IWSG: Character Names or Titles

Purpose: To share and encourage. Writers can express doubts and concerns without fear of appearing foolish or weak. Those who have been through the fire can offer assistance and guidance. It’s a safe haven for insecure writers of all kinds!
The awesome co-hosts for the June 6 posting of the IWSG are Beverly Stowe McClure, Tyrean Martinson, Tonja Drecker, and Ellen @ The Cynical Sailor!

June 6 question – What’s harder for you to come up with, book titles or character names?

I can spend the better part of a novel writing about MainCharacter, Sister#1, and Love Interest, but then, I name a lot more characters than I do books. You’d think that would make it easier, but I’m actually leaning the other way. I’m very nail-bitey about what to call that character. What’s a good Viking name? No, one that sounds a little more gritty than Erik.


No… I have like six first cousins named Ragnar. They’ll never stop fighting about which one of them is the hero. (Also, it sounds so television-y. Wasn’t Jennifer Love Hewitt dating a Ragnar a while back?)

I’m using a placeholder until something good occurs to me. The placeholder has to be something I can globally search and replace (like (space)Tkmc and not something where there will be twenty-seven other words that include the word. Like “Ed.” Ed makes a lousy placeholder name. And my placeholder has to stay the same the entire time I’m writing the story. So, it can’t be tkmc on page one and tksally on page 126. By the time I start revising, I won’t remember all the various names I’ve given my main character.

A name for the book works pretty much the same way. Naturally, I have to type something to save the thing on my hard drive, but in general, a name does occur to me before I’m ready to send the book out. (Right now,) I think that’s easier.


  1. Reply

    When I am doing my character sketches I like to look up famous historical figures and imagine them being in the family tree to my character. Sometimes reading on the historical names helps me picture one for my own character too. At least last names and middle names. Happy IWSG day 🙂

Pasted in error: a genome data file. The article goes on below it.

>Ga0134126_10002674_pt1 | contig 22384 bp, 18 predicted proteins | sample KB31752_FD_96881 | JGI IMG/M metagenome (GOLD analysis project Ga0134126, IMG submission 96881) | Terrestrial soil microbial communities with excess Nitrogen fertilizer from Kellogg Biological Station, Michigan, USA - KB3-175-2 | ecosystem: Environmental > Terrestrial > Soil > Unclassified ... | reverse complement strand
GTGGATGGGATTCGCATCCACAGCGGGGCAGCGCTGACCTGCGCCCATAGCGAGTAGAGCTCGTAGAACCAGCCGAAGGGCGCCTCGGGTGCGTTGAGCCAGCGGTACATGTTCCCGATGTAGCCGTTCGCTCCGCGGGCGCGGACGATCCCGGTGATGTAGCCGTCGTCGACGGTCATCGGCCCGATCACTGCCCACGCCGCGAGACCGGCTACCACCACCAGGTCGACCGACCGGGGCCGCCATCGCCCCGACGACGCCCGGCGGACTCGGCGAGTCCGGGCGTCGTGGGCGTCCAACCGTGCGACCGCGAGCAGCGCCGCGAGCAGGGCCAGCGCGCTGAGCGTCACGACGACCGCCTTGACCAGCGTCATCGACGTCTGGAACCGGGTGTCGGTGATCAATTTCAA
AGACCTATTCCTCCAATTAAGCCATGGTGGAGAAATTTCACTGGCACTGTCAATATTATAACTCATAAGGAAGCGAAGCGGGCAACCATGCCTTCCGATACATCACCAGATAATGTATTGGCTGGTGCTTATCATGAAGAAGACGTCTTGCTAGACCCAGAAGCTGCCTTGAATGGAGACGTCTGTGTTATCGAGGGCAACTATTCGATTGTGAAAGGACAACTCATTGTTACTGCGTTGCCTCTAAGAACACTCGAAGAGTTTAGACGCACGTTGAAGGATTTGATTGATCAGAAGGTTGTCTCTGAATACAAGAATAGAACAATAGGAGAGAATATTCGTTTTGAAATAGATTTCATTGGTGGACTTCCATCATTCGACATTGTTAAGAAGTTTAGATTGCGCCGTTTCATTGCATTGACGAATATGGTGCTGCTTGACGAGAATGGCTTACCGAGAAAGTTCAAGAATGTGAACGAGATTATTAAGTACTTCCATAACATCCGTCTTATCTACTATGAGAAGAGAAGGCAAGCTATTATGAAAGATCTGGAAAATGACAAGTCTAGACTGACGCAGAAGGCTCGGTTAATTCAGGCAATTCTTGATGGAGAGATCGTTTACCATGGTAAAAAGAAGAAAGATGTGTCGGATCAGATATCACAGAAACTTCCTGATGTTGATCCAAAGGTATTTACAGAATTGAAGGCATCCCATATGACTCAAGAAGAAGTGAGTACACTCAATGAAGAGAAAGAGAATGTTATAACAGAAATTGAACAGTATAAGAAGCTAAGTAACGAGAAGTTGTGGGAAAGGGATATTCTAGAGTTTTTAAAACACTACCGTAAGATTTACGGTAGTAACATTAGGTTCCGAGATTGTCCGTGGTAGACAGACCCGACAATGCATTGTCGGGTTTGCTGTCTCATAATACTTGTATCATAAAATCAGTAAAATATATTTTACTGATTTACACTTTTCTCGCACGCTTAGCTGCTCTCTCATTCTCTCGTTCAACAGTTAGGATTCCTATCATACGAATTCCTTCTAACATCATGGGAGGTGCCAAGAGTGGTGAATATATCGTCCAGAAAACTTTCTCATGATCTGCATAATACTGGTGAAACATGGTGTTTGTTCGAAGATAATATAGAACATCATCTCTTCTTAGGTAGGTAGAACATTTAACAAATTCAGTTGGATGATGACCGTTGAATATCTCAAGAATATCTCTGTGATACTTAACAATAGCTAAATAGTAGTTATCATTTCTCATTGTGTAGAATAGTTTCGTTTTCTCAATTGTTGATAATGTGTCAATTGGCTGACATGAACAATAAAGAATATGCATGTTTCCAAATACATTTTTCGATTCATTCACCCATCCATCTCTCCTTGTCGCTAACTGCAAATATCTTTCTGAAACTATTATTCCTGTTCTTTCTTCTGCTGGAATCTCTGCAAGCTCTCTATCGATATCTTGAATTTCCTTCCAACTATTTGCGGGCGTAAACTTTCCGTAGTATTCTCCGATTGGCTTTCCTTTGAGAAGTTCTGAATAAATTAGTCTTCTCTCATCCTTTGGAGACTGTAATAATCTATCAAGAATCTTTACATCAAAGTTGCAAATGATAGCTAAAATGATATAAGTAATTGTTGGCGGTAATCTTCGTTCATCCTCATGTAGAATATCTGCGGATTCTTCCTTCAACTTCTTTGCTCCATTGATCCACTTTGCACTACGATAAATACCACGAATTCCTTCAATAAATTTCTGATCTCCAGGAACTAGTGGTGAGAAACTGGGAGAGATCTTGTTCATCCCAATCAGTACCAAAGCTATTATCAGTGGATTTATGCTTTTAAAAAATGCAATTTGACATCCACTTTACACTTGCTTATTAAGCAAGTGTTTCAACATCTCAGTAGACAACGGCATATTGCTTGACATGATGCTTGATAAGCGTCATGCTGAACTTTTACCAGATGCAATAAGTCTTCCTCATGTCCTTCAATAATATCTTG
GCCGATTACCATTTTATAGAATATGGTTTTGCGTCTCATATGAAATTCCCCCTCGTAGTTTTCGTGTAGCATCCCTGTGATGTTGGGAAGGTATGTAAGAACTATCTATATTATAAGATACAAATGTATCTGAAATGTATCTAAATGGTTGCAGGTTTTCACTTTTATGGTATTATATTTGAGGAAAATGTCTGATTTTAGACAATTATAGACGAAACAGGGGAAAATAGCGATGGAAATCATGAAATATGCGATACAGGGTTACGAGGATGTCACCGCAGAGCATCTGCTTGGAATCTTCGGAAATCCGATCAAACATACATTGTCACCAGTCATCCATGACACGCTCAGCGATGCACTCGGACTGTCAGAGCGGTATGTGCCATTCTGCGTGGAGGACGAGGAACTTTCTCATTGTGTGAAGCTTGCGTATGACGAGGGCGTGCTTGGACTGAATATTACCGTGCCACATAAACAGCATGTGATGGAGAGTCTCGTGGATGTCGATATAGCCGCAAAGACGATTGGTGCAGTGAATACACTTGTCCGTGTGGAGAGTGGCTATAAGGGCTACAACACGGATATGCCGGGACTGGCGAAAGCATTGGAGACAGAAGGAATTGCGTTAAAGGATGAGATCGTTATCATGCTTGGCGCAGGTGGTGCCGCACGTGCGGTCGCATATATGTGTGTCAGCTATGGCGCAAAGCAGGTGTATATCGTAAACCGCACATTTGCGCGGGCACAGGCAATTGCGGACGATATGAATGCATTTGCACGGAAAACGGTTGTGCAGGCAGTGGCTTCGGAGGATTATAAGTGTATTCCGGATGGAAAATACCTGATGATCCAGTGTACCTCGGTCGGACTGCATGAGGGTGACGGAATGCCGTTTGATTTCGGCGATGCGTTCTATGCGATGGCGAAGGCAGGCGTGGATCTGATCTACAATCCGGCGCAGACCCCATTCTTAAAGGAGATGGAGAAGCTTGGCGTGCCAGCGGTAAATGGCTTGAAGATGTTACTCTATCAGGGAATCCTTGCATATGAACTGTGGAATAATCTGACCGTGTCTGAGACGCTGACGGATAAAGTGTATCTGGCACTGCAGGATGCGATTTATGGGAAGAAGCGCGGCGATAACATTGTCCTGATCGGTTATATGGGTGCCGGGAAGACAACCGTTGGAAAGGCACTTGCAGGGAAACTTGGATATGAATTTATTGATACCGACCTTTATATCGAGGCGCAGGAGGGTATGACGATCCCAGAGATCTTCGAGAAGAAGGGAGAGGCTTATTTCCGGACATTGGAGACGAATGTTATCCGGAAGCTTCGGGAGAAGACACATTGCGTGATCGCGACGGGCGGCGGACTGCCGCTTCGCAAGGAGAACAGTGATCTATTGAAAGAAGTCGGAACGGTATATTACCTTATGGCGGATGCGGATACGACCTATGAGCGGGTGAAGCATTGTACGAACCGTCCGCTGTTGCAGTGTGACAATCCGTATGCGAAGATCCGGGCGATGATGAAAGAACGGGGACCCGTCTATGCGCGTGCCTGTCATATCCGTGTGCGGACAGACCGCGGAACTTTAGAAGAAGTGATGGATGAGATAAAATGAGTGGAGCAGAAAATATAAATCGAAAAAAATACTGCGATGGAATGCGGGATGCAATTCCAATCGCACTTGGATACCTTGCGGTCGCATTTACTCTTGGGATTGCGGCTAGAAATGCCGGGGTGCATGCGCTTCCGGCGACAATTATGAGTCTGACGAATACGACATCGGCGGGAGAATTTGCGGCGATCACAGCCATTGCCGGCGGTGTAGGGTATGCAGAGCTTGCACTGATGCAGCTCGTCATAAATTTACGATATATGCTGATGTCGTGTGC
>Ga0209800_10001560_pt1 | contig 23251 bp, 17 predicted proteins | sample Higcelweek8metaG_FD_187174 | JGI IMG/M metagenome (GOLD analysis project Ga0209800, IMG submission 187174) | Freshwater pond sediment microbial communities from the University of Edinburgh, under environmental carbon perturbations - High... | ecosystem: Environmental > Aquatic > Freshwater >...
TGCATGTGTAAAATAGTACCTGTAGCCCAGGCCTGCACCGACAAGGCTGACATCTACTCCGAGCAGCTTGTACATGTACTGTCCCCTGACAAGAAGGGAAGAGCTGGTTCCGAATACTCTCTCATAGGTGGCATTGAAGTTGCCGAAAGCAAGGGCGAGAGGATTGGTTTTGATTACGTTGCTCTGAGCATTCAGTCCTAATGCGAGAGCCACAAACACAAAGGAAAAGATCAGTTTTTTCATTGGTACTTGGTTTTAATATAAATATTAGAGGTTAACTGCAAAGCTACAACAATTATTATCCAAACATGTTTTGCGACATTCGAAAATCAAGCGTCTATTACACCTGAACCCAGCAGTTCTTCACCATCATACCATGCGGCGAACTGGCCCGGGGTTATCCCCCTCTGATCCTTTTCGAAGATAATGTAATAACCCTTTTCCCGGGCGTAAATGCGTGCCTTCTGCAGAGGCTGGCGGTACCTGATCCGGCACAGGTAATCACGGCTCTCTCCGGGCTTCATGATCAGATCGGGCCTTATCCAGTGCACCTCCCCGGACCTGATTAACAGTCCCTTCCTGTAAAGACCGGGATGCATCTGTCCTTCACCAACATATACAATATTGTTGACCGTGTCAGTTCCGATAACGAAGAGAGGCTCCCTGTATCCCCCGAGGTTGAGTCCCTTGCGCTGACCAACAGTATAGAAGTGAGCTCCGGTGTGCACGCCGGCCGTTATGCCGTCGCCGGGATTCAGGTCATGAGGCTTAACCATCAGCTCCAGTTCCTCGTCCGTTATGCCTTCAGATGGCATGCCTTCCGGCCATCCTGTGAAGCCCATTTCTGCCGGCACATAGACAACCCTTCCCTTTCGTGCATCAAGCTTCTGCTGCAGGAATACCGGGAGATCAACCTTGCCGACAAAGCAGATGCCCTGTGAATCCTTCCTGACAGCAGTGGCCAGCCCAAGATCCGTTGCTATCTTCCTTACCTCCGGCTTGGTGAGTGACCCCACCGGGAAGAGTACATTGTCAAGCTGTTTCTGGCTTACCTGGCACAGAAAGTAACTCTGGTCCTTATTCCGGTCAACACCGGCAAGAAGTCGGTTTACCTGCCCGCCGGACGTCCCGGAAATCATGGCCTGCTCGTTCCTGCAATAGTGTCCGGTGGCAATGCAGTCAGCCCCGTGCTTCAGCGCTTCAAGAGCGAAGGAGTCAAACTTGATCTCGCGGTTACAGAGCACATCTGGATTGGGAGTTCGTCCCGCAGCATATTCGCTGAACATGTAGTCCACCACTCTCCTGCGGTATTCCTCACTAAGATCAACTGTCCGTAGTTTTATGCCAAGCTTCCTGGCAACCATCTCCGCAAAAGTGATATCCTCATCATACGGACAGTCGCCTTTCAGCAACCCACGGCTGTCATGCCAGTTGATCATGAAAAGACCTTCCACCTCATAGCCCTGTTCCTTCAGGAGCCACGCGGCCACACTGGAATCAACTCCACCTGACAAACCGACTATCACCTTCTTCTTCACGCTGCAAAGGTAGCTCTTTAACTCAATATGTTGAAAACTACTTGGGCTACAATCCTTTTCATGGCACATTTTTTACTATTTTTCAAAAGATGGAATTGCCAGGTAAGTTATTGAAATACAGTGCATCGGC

• Reply

      I’ll have to give that a try. I have such a blast going through old photos at the antique stores.

  2. Angela Wooldridge


    I guess you could say I use names as placeholders – they either stick or they don’t!

    • Reply

      If I bother to put in a name, it usually winds up **becoming** that character’s name, no matter how silly it really is. I have a couple that I’d change in my last manuscript, but by golly, I’ve been calling them that for so long I just can’t make them take a nice sensible name.

  3. Reply

    Luckily for us all, Viking names are coming back in style, so you can go nuts with them in your books. Imagine the joy of making your readers learn how to pronounce Knut, or Lillemor.

    • Reply

      By the time my book is finished, my cursed, Viking warrior is going to sound like an adorable hipster three year old! **sobs**

  4. Reply

    I love using TK as a placeholder for names, ideas, fill-this-in-later. At the end of book, I dread filling them in, but I find the TK is either easy to substitute or not needed at all.

    • Reply

      It’s amazing how much stress they are when you put them in, and how little they suddenly become, when you’re taking them out. I have that same feeling.

    • Reply

      Names NEVER work for me! I actually find myself re-naming real-life people who “look like” a David or a Shelley. And I do it effectively enough to be shocked when their name turns out to be Steve.

  5. Loni Townsend


    I use brackets for my placeholders, no matter if they are names or ideas or cues to add description. At least it makes it easier when I go to search for “[” and find every thing I need to fix!

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